Following on from my last blog…My final correspondence to Arts Council England.

Dear Keir Gill,

Many thanks for your reply of the 26th October 2015 outlining Arts Council England’s position concerning, avenues of compensation, freedom of information requests and grants for the arts.

I have to say, I did have to have a slight ironic chuckle to myself about Arts Council England’s ever so slightly patronising position, and its assumption that I have never applied for FOI or Grants for the arts before; both of which I have.

Let me tackle FOI first. In my experience this is the sequence of events that occur when an organisation does not want to reveal information:

  1. A letter requesting information is sent to the organisation
  2. A polite reply is sent from the organisation explaining the application has not been specific enough (as in your reply)
  3. A second letter full of more detailed and specific requests is sent to the organisation.
  4. A polite reply is sent explaining that this request is has been deemed a nuisance and the information will not be revealed
  5. A third letter is sent to the organisation outlining their responsibility in law and that they have six weeks to divulge the information or a letter of complaint will be sent to the FOI commissioner.
  6. The organisation does not reply in six weeks
  7. A letter is sent to the FOI commissioner with all the relevant correspondence.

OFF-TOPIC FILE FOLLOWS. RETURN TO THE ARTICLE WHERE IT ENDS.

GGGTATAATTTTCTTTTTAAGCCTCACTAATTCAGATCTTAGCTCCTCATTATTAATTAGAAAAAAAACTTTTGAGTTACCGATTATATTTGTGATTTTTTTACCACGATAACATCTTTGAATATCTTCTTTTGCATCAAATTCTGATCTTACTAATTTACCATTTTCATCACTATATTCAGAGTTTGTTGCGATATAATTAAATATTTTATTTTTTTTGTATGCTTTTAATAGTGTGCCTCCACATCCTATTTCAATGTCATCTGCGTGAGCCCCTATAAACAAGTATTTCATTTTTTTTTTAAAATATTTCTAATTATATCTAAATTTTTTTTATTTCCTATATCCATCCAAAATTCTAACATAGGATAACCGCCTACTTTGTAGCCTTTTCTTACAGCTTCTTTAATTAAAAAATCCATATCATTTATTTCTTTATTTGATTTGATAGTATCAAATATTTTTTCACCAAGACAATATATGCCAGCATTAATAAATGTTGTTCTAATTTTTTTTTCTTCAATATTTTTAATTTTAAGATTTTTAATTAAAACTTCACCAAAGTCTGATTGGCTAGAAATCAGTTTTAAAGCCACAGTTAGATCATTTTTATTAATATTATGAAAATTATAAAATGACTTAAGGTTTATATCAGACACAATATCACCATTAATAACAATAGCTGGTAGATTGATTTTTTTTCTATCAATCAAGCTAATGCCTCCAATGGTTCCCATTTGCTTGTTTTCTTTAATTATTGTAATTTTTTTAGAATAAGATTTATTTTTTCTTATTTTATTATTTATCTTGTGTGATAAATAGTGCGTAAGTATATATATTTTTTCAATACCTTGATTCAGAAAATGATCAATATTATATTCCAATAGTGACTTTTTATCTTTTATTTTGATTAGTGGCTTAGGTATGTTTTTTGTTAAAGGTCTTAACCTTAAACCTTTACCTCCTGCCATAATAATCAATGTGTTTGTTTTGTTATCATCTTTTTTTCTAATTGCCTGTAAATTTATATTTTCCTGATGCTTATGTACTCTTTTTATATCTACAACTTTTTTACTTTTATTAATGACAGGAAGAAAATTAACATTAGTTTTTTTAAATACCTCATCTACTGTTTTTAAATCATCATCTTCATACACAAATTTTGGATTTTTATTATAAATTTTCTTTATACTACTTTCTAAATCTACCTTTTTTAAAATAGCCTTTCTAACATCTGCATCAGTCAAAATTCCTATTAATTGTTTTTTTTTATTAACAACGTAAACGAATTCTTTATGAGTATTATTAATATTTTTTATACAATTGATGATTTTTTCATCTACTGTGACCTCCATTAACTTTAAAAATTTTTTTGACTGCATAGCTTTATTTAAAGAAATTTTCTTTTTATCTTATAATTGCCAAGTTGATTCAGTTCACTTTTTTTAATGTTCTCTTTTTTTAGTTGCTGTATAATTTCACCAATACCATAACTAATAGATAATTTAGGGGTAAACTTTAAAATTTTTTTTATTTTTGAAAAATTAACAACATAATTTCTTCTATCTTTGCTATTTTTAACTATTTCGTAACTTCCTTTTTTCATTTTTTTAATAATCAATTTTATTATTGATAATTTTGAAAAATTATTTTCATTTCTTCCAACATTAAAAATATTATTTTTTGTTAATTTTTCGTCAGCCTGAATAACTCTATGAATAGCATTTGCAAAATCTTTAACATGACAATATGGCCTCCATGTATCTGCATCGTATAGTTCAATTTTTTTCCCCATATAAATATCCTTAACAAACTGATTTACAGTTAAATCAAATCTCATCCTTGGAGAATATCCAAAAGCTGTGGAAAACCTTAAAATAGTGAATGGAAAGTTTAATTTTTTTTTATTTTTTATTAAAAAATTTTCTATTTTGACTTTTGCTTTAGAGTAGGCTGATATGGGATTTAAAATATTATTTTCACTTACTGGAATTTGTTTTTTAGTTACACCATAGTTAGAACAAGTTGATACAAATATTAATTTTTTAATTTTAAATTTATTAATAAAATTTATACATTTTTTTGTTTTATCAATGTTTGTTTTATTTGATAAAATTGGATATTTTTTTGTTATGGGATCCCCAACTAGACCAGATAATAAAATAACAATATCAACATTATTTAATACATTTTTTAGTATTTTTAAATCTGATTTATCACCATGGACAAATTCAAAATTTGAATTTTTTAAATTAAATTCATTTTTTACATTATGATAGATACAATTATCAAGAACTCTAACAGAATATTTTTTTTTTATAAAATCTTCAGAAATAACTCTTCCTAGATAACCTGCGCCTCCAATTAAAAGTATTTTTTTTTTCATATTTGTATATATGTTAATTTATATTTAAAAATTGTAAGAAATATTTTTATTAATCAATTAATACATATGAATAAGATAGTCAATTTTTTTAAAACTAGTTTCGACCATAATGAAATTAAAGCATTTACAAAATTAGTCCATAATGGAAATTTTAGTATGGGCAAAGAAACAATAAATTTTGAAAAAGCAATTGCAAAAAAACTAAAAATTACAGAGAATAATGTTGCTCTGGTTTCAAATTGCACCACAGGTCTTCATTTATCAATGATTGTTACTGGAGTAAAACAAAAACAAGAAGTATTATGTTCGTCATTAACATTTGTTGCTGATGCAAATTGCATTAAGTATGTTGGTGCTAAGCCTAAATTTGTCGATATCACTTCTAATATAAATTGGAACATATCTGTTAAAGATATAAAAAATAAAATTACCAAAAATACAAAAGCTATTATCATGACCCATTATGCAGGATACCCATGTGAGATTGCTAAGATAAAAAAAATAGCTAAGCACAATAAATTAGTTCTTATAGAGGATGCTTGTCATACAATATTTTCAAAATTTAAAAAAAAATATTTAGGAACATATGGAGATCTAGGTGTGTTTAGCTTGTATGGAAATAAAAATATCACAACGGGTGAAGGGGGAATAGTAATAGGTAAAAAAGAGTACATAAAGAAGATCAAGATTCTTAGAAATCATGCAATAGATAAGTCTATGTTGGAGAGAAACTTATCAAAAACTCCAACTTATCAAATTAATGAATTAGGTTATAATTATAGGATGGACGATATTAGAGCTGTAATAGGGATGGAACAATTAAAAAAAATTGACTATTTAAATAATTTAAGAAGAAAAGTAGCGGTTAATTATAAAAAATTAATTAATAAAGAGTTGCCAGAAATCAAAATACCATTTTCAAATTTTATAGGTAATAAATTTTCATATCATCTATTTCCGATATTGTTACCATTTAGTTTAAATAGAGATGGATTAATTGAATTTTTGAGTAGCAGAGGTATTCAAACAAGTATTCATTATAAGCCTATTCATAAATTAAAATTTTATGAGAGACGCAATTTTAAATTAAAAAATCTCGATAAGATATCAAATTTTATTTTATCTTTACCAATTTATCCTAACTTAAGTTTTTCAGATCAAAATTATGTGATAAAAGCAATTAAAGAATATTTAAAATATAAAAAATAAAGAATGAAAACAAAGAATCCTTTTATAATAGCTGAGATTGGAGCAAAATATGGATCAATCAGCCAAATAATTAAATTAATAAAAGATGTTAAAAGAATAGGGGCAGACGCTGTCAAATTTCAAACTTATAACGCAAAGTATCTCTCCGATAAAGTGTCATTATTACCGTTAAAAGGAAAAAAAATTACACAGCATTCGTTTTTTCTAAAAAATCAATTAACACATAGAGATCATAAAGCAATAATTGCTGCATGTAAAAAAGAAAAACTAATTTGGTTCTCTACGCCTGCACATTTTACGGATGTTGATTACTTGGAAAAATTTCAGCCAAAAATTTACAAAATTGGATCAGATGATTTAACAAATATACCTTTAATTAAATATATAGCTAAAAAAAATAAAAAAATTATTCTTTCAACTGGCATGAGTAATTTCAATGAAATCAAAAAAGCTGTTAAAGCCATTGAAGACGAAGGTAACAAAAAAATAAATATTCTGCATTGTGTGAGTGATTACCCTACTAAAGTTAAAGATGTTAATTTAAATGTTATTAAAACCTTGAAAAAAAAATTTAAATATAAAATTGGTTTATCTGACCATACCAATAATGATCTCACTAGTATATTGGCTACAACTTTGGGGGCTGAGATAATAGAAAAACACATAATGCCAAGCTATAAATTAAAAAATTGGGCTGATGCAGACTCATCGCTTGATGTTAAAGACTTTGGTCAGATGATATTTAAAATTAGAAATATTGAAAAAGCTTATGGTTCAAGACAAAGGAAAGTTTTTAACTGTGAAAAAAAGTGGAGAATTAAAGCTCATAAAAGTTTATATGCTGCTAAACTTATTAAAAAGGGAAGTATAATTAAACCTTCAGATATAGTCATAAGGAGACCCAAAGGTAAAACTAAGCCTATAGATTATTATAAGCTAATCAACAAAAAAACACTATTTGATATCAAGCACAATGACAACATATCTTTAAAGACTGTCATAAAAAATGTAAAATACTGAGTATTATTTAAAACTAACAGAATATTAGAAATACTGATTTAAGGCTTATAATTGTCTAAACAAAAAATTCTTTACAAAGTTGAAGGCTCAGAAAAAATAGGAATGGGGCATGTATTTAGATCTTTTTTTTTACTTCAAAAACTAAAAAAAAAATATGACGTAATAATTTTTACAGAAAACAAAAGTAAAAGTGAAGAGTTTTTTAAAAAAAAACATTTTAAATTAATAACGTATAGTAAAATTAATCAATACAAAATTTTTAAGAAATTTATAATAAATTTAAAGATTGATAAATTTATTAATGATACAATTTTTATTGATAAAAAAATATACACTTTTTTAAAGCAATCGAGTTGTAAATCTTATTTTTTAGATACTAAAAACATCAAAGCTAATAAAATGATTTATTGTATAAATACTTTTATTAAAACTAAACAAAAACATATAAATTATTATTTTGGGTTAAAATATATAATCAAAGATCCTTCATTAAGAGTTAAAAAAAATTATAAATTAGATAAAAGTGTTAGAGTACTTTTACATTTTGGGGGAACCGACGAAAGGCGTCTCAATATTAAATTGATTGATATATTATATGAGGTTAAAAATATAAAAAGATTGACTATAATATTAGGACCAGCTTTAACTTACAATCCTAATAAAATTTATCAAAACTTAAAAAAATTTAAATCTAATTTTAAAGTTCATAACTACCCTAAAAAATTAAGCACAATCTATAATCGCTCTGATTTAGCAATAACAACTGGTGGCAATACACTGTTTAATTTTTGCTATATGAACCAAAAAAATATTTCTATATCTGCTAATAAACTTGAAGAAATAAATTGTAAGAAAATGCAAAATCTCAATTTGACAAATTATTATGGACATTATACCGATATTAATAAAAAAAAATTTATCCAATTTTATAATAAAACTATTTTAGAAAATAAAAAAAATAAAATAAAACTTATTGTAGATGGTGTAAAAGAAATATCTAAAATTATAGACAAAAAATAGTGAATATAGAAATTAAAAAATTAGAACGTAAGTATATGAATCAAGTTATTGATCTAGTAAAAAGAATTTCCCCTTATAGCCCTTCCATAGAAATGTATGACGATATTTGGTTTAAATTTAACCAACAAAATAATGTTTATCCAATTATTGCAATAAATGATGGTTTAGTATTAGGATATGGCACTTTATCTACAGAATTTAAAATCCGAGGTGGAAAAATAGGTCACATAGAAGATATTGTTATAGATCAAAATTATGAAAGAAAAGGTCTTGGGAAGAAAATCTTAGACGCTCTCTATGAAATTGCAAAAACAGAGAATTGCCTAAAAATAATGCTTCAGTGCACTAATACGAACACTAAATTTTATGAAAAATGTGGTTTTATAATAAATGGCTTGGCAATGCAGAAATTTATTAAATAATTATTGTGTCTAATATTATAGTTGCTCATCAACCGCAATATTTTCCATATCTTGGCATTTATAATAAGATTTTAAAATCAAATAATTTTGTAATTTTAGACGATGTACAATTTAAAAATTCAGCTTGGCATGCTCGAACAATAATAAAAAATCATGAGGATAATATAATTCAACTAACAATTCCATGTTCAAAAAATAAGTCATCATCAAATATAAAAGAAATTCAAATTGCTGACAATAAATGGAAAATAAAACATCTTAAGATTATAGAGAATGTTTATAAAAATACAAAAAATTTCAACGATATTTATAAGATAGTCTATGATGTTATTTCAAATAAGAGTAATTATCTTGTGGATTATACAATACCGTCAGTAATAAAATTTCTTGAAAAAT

8. The organisation then reveals only part of the information….and so it goes on.

I will not be going down this line, as I really don’t think Arts Council England merits any more of my time than this reply.

Now, let me move onto Grants for the arts.  I have applied for such a grant; I spent two days filling the form in only to be rejected.  In my thirty years of working in all areas of education and support, the general idea with helping children and adults achieve goals is to make the work challenging, but where they can always succeed. However, the application form for the Grants for the arts is quite clearly designed to make the applicant fail. It is designed so that the applicant has to contact Arts Council England in order for that organisation to tell the applicant what they want to hear and see; if you don’t conform you don’t get the lolly! It’s my ball and if you don’t want to play by my rules, you don’t get to play.  But the point is, it’s not your ball, it is the taxpayer’s ball. It is my ball and I, as an artist, never get to play with it…only the chosen few. And who chooses?  The chosen few…